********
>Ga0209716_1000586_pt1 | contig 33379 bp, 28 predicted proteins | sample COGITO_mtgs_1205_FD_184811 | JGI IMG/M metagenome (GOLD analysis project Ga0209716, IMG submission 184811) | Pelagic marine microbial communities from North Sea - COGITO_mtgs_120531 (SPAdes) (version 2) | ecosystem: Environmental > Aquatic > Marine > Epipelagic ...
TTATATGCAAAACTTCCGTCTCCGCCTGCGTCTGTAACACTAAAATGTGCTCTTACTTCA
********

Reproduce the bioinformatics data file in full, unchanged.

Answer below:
>Ga0209716_1000586_pt1 | contig 33379 bp, 28 predicted proteins | sample COGITO_mtgs_1205_FD_184811 | JGI IMG/M metagenome (GOLD analysis project Ga0209716, IMG submission 184811) | Pelagic marine microbial communities from North Sea - COGITO_mtgs_120531 (SPAdes) (version 2) | ecosystem: Environmental > Aquatic > Marine > Epipelagic ...
TTATATGCAAAACTTCCGTCTCCGCCTGCGTCTGTAACACTAAAATGTGCTCTTACTTCA